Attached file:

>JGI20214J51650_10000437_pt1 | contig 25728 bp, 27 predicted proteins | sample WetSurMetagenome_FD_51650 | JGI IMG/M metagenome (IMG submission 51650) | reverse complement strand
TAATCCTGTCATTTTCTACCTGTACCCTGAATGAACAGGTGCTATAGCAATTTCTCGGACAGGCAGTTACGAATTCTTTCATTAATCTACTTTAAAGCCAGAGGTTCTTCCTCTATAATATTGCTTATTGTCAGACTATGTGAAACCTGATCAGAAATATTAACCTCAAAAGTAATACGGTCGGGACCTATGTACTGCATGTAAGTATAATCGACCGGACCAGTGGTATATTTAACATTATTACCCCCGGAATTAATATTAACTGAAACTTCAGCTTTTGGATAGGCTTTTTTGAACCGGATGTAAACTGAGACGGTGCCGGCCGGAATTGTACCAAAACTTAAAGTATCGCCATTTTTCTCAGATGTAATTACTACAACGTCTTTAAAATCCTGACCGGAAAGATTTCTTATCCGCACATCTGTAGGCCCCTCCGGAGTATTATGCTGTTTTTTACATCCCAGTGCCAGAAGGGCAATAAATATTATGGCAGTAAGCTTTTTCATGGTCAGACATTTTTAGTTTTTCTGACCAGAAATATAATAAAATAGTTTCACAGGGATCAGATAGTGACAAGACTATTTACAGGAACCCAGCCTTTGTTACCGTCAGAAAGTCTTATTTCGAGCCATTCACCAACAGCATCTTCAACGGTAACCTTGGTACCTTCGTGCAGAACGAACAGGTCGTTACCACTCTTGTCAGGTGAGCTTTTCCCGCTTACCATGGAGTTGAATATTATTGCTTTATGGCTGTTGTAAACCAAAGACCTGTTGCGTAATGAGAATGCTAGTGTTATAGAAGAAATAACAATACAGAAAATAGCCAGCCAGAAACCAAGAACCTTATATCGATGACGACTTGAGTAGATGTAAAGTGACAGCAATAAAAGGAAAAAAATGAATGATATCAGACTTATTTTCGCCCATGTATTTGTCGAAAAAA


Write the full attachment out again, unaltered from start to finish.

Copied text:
>JGI20214J51650_10000437_pt1 | contig 25728 bp, 27 predicted proteins | sample WetSurMetagenome_FD_51650 | JGI IMG/M metagenome (IMG submission 51650) | reverse complement strand
TAATCCTGTCATTTTCTACCTGTACCCTGAATGAACAGGTGCTATAGCAATTTCTCGGACAGGCAGTTACGAATTCTTTCATTAATCTACTTTAAAGCCAGAGGTTCTTCCTCTATAATATTGCTTATTGTCAGACTATGTGAAACCTGATCAGAAATATTAACCTCAAAAGTAATACGGTCGGGACCTATGTACTGCATGTAAGTATAATCGACCGGACCAGTGGTATATTTAACATTATTACCCCCGGAATTAATATTAACTGAAACTTCAGCTTTTGGATAGGCTTTTTTGAACCGGATGTAAACTGAGACGGTGCCGGCCGGAATTGTACCAAAACTTAAAGTATCGCCATTTTTCTCAGATGTAATTACTACAACGTCTTTAAAATCCTGACCGGAAAGATTTCTTATCCGCACATCTGTAGGCCCCTCCGGAGTATTATGCTGTTTTTTACATCCCAGTGCCAGAAGGGCAATAAATATTATGGCAGTAAGCTTTTTCATGGTCAGACATTTTTAGTTTTTCTGACCAGAAATATAATAAAATAGTTTCACAGGGATCAGATAGTGACAAGACTATTTACAGGAACCCAGCCTTTGTTACCGTCAGAAAGTCTTATTTCGAGCCATTCACCAACAGCATCTTCAACGGTAACCTTGGTACCTTCGTGCAGAACGAACAGGTCGTTACCACTCTTGTCAGGTGAGCTTTTCCCGCTTACCATGGAGTTGAATATTATTGCTTTATGGCTGTTGTAAACCAAAGACCTGTTGCGTAATGAGAATGCTAGTGTTATAGAAGAAATAACAATACAGAAAATAGCCAGCCAGAAACCAAGAACCTTATATCGATGACGACTTGAGTAGATGTAAAGTGACAGCAATAAAAGGAAAAAAATGAATGATATCAGACTTATTTTCGCCCATGTATTTGTCGAAAAAA